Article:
Brussels/Geneva, 1 October 2014
Young people with intellectual disabilities make an impact on leading United Nations figures
Young people with intellectual disabilities have won backing from key United Nations (UN) figures for their right to have a voice in decisions about their lives.
In one of the best attended UN side events ever held in Geneva, members of two UN committees heard compelling testimony from four young people with intellectual disabilities and a passionate belief in their right to be heard.
The message of these talented self-advocates from Bulgaria, the Czech Republic and Spain was summed up by Stani, aged 17. She told the committees on the Rights of the Child (CRC) and the Rights of Persons with Disabilities (CRPD): “If you want to hear my story, you have to be prepared to listen.”
Stani – along with Leo, Yoyo and Dominik – kept six members of the CRC Committee and 13 members of the CRPD Committee engaged with a presentation including photos, videos and heartfelt speeches. Their words echoed the thoughts of children with disabilities around the world. While even children with the most severe impairments can express opinions, adults have often not been prepared, or equipped, to truly hear them. This is particularly true of the many disabled children living in institutions worldwide.
The younger people and their families and supporters therefore welcomed the words of CRPD Committee member Ana Peláez Narváez. She encapsulated the view of the committee members when she said: “We cannot make decisions about the lives of children with disabilities without listening to them.”
“These voices of marginalised children with disabilities are never heard in the UN,” Peláez Narváez added, and thus the CRPD Committee is working to assess what are the most pertinent issues to young people with disabilities. “The CRPD is especially concerned about abandonment and institutionalisation of children with disabilities around the world. This is an issue globally and must be addressed by States,” she said.
The Geneva event, which took place on September 26, attracted more than 100 participants. It was organized in the framework of Inclusion Europe’s European Commission-funded Hear our Voices project, in collaboration with Lumos, J.K Rowling’s charity, Eurochild, UNICEF and the International Disability Alliance. The project aims to make sure that all children, regardless of their disabilities, are able to meaningfully participate in all aspects of their lives.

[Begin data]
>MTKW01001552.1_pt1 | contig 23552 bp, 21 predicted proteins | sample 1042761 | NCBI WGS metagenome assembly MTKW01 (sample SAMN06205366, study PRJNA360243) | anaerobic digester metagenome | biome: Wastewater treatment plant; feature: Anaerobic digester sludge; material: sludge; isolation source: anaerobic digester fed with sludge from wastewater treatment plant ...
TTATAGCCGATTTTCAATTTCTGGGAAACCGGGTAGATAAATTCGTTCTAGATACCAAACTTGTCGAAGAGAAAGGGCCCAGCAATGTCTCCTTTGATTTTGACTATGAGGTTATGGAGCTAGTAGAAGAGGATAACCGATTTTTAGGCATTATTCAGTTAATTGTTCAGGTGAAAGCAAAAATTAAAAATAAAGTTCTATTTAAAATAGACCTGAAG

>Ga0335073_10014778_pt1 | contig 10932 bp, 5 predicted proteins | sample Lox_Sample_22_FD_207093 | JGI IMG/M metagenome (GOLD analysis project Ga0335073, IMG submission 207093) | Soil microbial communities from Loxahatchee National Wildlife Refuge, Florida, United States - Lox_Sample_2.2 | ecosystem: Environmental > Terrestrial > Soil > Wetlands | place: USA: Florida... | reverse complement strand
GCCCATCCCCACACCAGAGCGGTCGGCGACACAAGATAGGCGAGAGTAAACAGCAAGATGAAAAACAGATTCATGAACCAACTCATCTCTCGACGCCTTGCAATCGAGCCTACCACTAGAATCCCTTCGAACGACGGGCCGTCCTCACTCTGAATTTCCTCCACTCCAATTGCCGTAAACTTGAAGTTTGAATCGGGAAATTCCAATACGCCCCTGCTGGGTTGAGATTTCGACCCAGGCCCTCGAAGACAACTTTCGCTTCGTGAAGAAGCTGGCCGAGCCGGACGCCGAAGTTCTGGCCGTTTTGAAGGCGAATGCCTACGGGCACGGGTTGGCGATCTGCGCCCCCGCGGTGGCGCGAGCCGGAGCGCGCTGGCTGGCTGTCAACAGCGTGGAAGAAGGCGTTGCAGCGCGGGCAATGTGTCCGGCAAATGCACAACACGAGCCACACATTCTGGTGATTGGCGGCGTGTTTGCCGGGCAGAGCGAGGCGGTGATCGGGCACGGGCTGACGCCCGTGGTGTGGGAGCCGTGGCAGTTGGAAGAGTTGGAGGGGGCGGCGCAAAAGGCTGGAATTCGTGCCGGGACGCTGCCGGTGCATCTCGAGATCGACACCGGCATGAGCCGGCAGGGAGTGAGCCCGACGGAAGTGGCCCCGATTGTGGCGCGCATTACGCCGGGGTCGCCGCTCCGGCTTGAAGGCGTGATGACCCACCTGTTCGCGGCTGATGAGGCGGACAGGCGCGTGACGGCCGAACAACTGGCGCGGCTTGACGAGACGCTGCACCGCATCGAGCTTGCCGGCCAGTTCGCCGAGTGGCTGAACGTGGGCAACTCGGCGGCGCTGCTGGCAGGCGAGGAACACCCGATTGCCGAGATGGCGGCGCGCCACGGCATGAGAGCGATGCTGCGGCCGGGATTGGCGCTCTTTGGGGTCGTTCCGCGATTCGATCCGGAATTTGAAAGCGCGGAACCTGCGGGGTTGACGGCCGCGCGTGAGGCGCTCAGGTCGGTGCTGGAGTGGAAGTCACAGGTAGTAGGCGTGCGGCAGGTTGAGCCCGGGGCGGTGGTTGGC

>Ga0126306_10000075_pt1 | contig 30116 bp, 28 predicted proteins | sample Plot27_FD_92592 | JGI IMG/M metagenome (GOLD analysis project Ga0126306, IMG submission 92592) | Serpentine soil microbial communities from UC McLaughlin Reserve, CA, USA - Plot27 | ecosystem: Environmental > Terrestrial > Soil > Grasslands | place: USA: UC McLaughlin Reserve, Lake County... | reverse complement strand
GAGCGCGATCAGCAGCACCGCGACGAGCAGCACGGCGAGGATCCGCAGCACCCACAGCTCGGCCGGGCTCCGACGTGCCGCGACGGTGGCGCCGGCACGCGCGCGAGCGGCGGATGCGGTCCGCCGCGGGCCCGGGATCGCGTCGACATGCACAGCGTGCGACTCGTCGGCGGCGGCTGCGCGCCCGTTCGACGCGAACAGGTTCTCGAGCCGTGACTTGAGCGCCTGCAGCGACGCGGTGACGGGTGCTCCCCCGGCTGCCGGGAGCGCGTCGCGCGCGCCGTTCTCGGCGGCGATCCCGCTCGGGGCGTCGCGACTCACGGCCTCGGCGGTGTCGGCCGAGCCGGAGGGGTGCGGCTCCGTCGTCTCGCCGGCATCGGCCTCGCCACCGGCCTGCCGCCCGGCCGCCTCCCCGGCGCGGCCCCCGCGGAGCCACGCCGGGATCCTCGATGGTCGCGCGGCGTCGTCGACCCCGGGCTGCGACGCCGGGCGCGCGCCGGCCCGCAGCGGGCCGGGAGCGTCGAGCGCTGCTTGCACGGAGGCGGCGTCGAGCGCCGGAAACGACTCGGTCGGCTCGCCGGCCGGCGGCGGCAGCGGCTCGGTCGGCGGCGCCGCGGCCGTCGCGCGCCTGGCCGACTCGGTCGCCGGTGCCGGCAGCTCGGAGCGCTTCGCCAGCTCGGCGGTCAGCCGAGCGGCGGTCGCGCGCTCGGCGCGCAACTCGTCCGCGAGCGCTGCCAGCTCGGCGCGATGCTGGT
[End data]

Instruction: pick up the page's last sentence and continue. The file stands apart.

Inclusion Europe President Maureen Piggot said: “Children with intellectual disabilities should be involved in every stage of the policy processes which affect their lives. It is crucial they have accessible information, as the four self-advocates emphasized, so they can understand and participate fully and meaningfully.”
The event took place with support from the Fundamental Rights and Citizenship Programme of the European Union.
Note to editors:
- Inclusion Europe is an association of people with intellectual disabilities and their families across Europe. Started in 1988, the organisation fights for equal rights for people with intellectual disabilities and their families across all walks of life. Inclusion Europe has a large network of members throughout Europe from local to national level. Contact: Silvana Enculescu, Communications Officer – email@example.com; Visit our website, follow us on Twitter or on Facebook
- Eurochild is a network of organisations and individuals working in and across Europe to promote the rights and well-being of children and young people. Our vision is of a society where children and young people grow up happy, healthy and confident and respected as individuals in their own right. Eurochild has more than 160 Members in 35 countries across Europe. The secretariat is based in Brussels. Visit the Eurochild website
- Lumos is an international non-governmental organisation, set up by the author J.K. Rowling, which works to end the institutionalisation of children around the world. It works to transform education, health and social care systems for children and their families and help children move from institutions to family-based care. Visit the Lumos website, follow Lumos on Twitter or on Facebook